Justin Black of Morgan State and Sydney Henderson of Mount St. Mary's will also be remembered as two of their schools' finest players. Black ranked 13th among all-time Morgan State scorers with 1,319 career points as of March 12. A senior guard, Black has been a catalyst for the Bears, who were 13-15 overall and 11-5 in the Mid-Eastern Athletic Conference at the end of the regular season. His team-leading 18.5 points and 2.9 assists per game as of March 12 had kept Morgan in the running for a league championship and an NCAA tournament berth.
Henderson has been indispensable for Mount St. Mary's. A senior guard, she led the Mountaineers to their best regular-season finish in the Northeast Conference in 13 years, as coach Bryan Whitten's team finished 18-12 overall and 13-5 during league play. Henderson, the Mountaineers' leader in scoring (17.3 points per game as of March 11), rebounding (5.1) and steals (1.8), had 1,462 career points as of March 11, which put her in eighth place in school history.
The Coppin State women's team benefited from the contributions of two steady seniors. The Eagles, who finished the regular season 15-13 overall and 12-4 during conference play, earned the third seed in the MEAC tournament largely because of the play of senior forwards Kyra Coleman and Larrisa Carter.
Coleman averaged 16.9 points, 6.0 rebounds, 3.3 assists and 2.4 steals per game as of March 12. Carter, who on Feb. 19 became the 14th women's player in school history to score 1,000 career points, contributed 13.4 points and a team-leading 8.3 rebounds per game as of March 12.
D-III Tournament Time
The Johns Hopkins men's basketball team entered the Centennial Conference tournament as the third seed. The Blue Jays left as league champions.
A strong second-half comeback March 1 against top-seeded Dickinson helped the Blue Jays secure their first Centennial Conference championship and NCAA tournament berth since the 2006-07 campaign. The Blue Jays finished the season with a 17-11 record after their March 7 NCAA first-round loss to host Virginia Wesleyan.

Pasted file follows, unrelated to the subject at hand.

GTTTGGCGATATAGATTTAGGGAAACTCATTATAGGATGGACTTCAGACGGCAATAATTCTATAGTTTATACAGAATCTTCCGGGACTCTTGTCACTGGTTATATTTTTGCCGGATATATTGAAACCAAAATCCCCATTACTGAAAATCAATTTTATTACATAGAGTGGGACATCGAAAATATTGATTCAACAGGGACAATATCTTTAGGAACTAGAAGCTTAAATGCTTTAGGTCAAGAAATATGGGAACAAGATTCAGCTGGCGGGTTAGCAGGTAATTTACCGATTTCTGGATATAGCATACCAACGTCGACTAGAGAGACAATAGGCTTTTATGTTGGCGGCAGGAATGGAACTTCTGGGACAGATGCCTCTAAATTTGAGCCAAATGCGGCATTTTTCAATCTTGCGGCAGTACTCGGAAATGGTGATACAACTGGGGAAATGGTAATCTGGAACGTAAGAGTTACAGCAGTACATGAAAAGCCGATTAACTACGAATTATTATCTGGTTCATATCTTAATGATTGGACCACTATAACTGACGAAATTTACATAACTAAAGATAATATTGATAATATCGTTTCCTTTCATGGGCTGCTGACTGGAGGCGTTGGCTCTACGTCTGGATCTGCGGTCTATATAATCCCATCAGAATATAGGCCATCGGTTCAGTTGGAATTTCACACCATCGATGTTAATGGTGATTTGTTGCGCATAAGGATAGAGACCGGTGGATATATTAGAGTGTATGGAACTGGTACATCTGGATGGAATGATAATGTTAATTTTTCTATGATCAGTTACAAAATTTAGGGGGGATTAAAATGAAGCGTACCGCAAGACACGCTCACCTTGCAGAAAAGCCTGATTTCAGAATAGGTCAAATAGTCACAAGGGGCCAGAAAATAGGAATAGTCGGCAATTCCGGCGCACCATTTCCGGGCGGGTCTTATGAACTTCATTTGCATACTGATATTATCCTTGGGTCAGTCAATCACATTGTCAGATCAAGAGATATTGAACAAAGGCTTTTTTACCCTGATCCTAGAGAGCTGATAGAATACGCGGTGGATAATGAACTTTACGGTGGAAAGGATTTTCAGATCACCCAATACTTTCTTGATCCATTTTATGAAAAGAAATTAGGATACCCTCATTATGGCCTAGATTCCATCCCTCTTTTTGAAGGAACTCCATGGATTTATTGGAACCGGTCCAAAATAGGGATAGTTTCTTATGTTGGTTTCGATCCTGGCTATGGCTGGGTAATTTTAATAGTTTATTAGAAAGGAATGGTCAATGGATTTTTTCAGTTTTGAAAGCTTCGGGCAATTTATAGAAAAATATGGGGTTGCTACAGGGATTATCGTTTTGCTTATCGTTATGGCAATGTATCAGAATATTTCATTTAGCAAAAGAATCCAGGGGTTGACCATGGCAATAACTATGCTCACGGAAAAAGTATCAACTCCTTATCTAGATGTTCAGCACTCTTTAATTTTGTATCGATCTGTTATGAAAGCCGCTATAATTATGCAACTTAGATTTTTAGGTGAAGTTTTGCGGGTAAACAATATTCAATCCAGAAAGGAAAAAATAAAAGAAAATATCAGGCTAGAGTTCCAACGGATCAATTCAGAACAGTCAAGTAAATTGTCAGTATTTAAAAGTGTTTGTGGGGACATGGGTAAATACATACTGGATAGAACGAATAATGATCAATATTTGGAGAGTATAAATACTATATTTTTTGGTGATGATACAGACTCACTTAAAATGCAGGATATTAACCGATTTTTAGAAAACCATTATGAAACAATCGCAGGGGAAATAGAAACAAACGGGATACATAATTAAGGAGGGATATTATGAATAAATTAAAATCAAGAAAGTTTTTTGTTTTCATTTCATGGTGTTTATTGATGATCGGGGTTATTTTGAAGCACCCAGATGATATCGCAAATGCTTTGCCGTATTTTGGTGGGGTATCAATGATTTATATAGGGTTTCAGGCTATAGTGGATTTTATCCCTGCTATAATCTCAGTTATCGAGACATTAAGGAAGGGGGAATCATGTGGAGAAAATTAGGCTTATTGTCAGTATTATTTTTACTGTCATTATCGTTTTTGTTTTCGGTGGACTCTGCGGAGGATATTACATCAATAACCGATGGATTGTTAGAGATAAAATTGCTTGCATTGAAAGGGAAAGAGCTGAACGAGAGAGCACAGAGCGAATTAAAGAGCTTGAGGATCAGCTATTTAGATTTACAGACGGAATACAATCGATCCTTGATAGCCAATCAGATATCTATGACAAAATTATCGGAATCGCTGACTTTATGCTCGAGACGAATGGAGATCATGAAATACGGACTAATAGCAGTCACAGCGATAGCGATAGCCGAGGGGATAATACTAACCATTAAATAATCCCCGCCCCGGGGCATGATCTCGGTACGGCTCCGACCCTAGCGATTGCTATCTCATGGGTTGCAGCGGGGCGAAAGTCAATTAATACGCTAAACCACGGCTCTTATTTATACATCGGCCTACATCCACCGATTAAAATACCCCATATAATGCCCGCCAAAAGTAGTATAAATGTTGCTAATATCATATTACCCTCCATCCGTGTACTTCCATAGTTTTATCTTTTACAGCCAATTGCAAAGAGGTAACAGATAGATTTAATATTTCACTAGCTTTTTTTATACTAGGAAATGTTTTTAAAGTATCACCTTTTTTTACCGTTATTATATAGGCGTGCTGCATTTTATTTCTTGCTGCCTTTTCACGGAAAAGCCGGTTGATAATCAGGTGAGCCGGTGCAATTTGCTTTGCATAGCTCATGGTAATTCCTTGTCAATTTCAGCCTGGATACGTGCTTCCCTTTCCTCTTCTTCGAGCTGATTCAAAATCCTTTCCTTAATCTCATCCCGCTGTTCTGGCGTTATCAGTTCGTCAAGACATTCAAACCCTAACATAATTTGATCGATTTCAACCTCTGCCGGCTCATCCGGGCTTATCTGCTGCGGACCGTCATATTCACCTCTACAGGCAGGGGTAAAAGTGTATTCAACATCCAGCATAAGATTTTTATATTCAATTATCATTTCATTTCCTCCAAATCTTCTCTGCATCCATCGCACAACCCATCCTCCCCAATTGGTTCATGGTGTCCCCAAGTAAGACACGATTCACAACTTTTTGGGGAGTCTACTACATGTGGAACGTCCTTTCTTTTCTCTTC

Head coach Bill Nelson got strong performances from several upperclassmen, such as junior guard Jimmy Hammer (13.8 points per game) and junior forward George Bugarinovic, who averaged 12.4 points and a team-leading 6.8 rebounds per game. Senior forward Connor McIntyre (60 blocked shots) was a defensive force, and sophomore guard Gene Williams (10.0 points per game) enjoyed a breakthrough season.
"They are two special players," Nelson said of Hammer and Bugarinovic. "They do much more than score. Both players defend, and that's been a big key for us. Jimmy is one of the best 3-point shooters in the region, yet he held Dickinson's top player scoreless.
"George missed most of the semifinal with foul trouble, then scored 18 points during the championship game and earned the tournament MVP award. They are real leaders and very unselfish."
It's an unusual occurrence when two coaches from the same school receive end-of-season recognition. But Stevenson's Gary Stewart and Jackie Boswell pulled off that rare double, earning Coach of the Year honors from the Commonwealth Conference.